At the same time, there is concern that this will be compounded by the new PSD2 strong customer authentication (SCA) mandate. Merchants remain anxious that this will introduce new friction points for online and mobile shoppers. It is also proving complex for issuers and acquirers to implement, which has led the UK the Financial Conduct Authority to delay full implementation to March 2022.
Is 3DS2 enough to allay concerns?
To satisfy the needs for SCA but to minimise friction, EMVCo [MS1] has developed the new 3DS2 standard. This uses more data points around customer behaviour in the authorisation chain, reducing effort for the cardholder. It also means that, where risk is low and values are below 500 Euro, issuers and acquirers can request PSD2 exemptions which could help to reduce any negative impact on conversion. TRA (Transaction Risk Analysis) allows data points to be used to differentiate exemption strategies for each merchant, so careful consideration must be given to how best to adopt it.
However, initial feedback from some ACI merchant customers who have already implemented 3DS2 is that soft decline rates have been higher for some connectors. It’s clear that more work must be done to understand the new decline codes and possible payment flows (soft declines for example) as well as the overall customer experience impact. For example, did the customer authenticate or receive an issuer exemption? How does the authentication process impact the merchant fraud strategy? Technical support from providers such as ACI is essential in this process, helping to define the optimum fraud and risk strategy to ensure low fraud and high acceptance rates.
Merchants need to plug the gaps now.
Merchants cannot afford to wait. Basic compliance is no substitute for proactive anti-fraud management. To take advantage of ecommerce and mobile shopping growth now, they need to look at other innovative real-time screening and data security technologies to help them scale their payments, prevent abuse, and manage costs – without excessive friction.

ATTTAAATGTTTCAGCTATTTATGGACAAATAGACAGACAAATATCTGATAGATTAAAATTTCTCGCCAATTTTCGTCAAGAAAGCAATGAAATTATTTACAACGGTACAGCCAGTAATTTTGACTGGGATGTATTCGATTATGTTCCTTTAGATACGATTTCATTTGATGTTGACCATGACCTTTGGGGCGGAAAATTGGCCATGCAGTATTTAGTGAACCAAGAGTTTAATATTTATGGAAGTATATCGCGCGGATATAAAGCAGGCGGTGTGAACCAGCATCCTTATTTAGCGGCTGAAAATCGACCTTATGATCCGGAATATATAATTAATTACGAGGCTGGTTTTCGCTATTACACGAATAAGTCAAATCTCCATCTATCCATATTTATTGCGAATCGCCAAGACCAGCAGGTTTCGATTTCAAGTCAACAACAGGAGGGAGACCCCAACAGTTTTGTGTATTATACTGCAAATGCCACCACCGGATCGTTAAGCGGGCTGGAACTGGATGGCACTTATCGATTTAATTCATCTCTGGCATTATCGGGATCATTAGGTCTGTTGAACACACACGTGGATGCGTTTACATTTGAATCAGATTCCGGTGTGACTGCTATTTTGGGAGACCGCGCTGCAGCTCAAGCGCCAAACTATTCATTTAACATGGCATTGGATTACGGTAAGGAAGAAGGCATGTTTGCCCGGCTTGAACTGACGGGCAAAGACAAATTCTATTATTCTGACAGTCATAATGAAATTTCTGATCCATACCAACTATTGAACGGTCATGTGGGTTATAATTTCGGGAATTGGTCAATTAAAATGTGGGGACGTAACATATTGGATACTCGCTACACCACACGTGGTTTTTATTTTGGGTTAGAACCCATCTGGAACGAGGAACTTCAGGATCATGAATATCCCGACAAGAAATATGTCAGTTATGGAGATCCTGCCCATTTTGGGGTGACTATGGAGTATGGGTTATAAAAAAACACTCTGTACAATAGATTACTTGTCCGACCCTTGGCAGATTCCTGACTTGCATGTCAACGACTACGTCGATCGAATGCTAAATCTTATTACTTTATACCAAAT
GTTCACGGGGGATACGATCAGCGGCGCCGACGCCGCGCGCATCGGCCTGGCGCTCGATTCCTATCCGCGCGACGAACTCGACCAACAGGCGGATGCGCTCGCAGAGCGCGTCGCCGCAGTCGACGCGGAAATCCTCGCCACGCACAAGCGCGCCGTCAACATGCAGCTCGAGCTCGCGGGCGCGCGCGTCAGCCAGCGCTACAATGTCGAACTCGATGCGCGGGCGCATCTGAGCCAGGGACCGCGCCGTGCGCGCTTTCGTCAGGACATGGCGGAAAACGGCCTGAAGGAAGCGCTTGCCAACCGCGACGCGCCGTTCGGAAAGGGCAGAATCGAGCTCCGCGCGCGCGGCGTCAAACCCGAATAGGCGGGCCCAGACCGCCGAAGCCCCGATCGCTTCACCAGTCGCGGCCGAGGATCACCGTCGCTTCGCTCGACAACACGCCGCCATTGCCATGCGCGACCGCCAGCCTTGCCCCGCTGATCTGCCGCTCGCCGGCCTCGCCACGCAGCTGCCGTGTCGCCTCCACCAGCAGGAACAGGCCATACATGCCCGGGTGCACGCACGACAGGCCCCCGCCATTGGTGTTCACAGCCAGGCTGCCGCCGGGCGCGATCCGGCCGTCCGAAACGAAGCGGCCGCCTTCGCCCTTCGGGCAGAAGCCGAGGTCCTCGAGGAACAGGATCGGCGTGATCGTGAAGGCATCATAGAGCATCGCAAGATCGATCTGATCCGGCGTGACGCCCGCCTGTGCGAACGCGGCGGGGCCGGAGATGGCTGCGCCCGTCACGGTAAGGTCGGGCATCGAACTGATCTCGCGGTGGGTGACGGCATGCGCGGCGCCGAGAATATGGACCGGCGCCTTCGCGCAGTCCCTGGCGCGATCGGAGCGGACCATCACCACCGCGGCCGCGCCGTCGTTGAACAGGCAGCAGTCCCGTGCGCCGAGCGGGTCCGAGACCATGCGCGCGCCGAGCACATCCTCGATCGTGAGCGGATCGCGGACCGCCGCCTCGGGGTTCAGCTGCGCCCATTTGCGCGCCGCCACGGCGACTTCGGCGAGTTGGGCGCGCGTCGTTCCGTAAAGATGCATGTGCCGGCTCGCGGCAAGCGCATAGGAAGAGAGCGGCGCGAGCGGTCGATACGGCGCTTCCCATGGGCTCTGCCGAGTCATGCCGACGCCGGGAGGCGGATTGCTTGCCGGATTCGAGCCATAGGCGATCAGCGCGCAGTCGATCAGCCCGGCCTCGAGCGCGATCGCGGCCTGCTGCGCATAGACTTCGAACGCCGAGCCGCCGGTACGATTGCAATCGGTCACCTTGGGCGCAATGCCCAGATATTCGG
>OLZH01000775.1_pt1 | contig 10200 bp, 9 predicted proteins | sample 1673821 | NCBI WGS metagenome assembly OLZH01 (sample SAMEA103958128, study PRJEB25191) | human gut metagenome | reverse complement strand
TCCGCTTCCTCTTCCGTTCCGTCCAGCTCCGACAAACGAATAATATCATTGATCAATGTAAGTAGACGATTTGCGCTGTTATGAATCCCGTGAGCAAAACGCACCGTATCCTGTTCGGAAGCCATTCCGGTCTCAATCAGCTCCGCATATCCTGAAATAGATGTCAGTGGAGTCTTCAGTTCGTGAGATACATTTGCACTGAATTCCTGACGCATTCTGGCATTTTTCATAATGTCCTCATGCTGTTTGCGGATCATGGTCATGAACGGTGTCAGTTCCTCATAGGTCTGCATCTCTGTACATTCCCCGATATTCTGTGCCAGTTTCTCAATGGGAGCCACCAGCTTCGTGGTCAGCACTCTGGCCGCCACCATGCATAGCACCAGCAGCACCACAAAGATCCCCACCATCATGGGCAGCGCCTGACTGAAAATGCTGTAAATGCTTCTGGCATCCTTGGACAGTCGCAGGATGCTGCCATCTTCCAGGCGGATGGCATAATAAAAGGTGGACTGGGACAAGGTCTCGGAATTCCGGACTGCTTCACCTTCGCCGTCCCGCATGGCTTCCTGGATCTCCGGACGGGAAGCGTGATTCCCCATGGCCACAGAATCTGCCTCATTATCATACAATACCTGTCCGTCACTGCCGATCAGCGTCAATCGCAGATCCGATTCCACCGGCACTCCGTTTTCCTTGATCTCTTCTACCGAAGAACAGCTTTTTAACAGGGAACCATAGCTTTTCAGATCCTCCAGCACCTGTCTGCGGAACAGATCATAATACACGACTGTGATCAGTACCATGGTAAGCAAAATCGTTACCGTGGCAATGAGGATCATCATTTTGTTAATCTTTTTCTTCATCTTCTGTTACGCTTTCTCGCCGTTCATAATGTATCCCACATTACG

Multi-layered approaches that involve deploying several tools and technologies can enable merchants to keep pace with the ever-changing face of fraud. It also lets them move strategies beyond static, rules-based legacy systems.
Innovation will keep them ahead.
As online fraud becomes more sophisticated, this too will not be enough. Fraud prevention solutions based solely on machine learning models and built around siloed data will prove less than ideal as they degrade quickly and fail to keep up with emerging threats and fraud patterns. To improve and maintain performance over time, models need to be cutting-edge, adaptive and innovative.
Incremental, self-learning technology is one approach that addresses this issue. It continuously monitors features and profiles in data and ‘thinks for itself’, automatically refreshing fraud models in quick time – ensuring they stay efficient (false positives) and effective (actual detection). These models can make predictions and dynamically adapt to new behaviour and fraud patterns seamlessly.
Ultimately, fraud and conversion rates do not have to work at cross-purposes.
It is important to remember that fraud management is not just about safeguarding reputations and blocking fraudsters, it’s also about helping merchants to positively identify customers, genuine sales and emerging trends and individual preferences. In a world of hyper-targeting and personalisation, this can also be used to help to build more positive engagement and experiences - not only optimising conversion but ensuring customers are more likely to return.
A robust and adaptive end-to-end fraud strategy can drive significant profits into merchants’ businesses, so it is critically important that they can quantify and substantiate the total cost of fraud on a continuous basis – and that is not just referring to chargebacks.